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Private Wells and Sulfate

Sulfate usually occurs naturally in the groundwater in New Mexico because the water dissolves it out of rocks, such as gypsum. Natural levels can be increased by contamination from mines, mills, landfills, sewage and other manmade sources.

Drinking water with sulfate concentrations above 250 milligrams per liter (mg/L) may have undesirable taste and odor. To avoid loose stool and diarrhea in persons not used to high levels of sulfate, the EPA advises public water systems and private wells not have sulfate above 500 mg/L. Drinking water with sulfate levels above 600 mg/L can cause strong laxative effects. Diarrhea and resulting dehydration may be more pronounced (and serious) for certain groups of people such as babies and people not used to higher sulfate water (visitors).
Levels of various naturally-occurring and man-made constituents in New Mexico groundwater including sulfate, might be elevated above the Environmental Protection Agency (EPA) Safe Drinking Water secondary standards (related to odor and taste). Ongoing drought conditions and aquifer mining have raised further concern that increases in constituents may occur in the absence of significant ground water recharge events. To assure that the water is safe for human consumption, well owners should periodically test their wells.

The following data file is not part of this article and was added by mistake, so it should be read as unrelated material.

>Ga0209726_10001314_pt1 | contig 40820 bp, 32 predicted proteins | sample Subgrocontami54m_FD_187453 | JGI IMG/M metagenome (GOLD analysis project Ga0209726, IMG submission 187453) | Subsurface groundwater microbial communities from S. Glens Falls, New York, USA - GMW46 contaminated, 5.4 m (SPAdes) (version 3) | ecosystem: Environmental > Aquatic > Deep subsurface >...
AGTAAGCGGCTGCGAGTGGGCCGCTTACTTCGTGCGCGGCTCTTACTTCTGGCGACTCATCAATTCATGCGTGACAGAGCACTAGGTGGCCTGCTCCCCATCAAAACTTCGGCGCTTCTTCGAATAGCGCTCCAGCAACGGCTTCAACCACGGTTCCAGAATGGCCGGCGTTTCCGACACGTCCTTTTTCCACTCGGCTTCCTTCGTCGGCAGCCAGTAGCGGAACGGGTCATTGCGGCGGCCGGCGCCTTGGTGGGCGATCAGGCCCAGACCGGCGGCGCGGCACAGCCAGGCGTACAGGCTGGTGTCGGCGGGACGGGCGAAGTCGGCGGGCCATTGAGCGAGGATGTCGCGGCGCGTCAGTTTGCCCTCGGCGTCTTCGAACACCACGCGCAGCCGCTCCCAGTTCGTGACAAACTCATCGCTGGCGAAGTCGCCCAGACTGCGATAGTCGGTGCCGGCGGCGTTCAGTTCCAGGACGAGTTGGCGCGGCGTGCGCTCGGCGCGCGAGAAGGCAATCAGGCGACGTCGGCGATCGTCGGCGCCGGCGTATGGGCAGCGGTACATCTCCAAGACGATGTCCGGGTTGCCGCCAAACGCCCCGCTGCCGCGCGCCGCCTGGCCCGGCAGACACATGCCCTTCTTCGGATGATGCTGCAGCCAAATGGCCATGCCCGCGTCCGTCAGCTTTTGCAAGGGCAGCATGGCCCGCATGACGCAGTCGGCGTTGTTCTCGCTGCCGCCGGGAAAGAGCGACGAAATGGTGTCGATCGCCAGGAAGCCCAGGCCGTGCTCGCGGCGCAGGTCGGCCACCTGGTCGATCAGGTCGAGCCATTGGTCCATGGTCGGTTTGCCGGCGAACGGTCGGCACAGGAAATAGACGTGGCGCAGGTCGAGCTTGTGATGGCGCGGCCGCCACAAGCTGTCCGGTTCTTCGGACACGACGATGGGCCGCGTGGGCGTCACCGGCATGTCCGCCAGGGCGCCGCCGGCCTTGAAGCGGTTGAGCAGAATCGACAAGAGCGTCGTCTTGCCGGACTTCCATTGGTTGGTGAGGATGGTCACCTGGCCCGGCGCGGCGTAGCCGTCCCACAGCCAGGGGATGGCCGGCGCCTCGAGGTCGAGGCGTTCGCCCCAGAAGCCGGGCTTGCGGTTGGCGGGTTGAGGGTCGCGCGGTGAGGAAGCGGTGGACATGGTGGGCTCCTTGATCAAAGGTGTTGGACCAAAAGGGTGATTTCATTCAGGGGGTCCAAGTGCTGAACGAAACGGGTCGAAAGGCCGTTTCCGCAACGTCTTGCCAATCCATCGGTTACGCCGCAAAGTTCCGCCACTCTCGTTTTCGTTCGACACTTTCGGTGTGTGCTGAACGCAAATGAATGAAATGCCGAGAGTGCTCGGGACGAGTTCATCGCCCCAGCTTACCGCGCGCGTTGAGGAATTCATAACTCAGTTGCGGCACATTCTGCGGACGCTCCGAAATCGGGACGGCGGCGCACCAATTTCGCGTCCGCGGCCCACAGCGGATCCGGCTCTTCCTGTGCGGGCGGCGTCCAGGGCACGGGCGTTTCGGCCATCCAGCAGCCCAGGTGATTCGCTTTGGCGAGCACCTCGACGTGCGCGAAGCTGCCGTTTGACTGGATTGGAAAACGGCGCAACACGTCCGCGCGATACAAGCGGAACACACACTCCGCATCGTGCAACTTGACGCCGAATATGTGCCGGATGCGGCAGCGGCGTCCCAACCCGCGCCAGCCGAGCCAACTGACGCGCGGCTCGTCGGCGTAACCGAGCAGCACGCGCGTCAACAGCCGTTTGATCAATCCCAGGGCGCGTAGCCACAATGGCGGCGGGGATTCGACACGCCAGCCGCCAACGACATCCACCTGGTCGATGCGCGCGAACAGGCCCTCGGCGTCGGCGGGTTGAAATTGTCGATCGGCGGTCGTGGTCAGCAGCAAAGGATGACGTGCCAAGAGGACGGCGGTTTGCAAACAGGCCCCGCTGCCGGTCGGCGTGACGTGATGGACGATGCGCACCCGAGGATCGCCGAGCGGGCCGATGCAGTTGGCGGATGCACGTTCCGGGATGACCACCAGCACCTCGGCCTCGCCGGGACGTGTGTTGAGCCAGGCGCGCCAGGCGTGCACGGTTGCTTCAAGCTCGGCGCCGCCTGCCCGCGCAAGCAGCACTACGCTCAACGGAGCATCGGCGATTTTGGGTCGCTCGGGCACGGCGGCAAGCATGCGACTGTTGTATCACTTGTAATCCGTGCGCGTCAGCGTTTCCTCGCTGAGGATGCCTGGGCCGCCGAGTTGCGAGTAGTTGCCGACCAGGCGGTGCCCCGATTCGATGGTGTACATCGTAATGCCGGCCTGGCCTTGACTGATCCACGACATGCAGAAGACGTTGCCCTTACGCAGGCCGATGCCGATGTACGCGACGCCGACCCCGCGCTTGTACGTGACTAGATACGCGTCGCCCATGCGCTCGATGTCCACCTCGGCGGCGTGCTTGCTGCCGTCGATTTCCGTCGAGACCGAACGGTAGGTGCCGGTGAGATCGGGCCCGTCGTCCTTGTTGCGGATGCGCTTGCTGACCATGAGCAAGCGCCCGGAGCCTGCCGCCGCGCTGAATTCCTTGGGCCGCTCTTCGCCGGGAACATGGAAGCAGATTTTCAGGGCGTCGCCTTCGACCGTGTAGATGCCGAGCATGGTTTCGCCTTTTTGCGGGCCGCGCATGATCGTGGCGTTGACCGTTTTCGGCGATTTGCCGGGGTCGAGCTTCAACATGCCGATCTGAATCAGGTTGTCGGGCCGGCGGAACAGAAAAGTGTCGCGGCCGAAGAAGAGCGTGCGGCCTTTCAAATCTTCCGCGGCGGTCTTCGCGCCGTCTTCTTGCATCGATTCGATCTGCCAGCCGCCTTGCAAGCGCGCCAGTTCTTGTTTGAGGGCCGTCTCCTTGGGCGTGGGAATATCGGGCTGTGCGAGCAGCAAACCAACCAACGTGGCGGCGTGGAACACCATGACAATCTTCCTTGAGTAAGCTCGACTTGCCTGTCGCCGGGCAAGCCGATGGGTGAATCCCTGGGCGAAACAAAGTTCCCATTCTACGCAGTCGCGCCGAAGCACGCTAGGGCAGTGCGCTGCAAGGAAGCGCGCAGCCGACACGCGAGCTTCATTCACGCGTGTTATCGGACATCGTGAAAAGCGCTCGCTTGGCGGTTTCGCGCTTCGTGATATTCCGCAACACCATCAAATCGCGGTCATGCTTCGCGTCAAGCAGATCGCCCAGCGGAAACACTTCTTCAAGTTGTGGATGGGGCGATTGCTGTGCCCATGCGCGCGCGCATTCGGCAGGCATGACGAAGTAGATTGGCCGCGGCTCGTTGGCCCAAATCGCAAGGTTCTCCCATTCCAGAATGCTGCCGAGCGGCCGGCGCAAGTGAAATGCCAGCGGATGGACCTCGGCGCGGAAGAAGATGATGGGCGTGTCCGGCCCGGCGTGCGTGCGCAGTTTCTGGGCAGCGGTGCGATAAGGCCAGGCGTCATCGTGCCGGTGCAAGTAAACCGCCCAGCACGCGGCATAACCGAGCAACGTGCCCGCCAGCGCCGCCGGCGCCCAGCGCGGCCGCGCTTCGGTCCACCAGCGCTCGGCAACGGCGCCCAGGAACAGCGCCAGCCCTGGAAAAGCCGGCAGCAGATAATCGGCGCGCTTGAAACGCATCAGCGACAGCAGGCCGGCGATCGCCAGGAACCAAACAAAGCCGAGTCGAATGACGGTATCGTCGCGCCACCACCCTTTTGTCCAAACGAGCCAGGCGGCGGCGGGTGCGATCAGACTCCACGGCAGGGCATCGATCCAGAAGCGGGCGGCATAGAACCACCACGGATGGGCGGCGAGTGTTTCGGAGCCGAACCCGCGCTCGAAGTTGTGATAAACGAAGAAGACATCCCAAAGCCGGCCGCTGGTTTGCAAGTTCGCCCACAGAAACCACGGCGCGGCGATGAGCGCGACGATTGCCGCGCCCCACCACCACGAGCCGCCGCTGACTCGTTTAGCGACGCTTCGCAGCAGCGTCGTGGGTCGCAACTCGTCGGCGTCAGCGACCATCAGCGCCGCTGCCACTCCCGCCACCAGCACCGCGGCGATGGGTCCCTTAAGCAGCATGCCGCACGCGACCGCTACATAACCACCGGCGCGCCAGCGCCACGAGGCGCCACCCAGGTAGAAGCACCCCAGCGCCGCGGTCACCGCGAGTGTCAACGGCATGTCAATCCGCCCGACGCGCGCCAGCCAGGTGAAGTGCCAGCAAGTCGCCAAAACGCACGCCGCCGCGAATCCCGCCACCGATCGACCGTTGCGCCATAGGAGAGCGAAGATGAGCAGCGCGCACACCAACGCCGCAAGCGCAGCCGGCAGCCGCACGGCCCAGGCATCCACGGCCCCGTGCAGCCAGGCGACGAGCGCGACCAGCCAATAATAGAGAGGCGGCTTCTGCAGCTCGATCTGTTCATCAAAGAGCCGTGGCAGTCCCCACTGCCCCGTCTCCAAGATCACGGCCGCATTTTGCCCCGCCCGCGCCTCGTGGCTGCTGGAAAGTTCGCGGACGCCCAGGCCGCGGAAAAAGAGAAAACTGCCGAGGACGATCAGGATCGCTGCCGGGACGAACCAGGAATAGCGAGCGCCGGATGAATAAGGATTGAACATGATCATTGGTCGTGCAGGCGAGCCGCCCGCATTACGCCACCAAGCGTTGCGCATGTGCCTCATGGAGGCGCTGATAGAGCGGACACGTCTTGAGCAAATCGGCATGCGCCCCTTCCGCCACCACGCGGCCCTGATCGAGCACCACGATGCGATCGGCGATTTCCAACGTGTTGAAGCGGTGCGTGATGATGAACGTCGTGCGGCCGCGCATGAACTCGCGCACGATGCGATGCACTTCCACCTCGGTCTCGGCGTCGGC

The information available on this page, including the maps, demonstrates sulfate found in tested private wells in New Mexico based on the data available from various sources.

To know the sulfate concentration in your water from your own well, you need to test. Learn about testing.

Wells Sampled 1903-2018

Sulfate levels in water samples from private wells vary between New Mexico counties and even within the same county. The groundwater system in New Mexico is very complex. This complexity can lead to sulfate concentration variability even amongst neighboring wells. Therefore, to know the sulfate concentration in your water from your own well, you need to test.

The secondary safe drinking water concentration for sulfate, related to aesthetics (odor and taste), is 250 milligrams per liter (mg/L). Some of the water samples from wells in all counties appear to exceed this Environmental Protection Agency (EPA) Safe Drinking Water secondary standard. However, counties with at least 45 percent of samples that exceed this standard are in south eastern NM.

People who drink water containing sulfate in excess of EPA's could experience a laxative effect.

Learn more about Sulfate and Health. Sulfate Distribution in NM private wells 1903-2018

Sulfate Distribution in New Mexico Private Wells (Wells Sampled Aug 1903 - Oct 2018
Sulfate Distribution in New Mexico Private Wells (Wells Sampled Aug 1903 - Oct 2018
New Mexico Private Wells Inventory (Sulfate Test Results Summary Aug 1903 - Oct 2018
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Content updated: Fri, 5 Apr 2019 15:14:30 MDT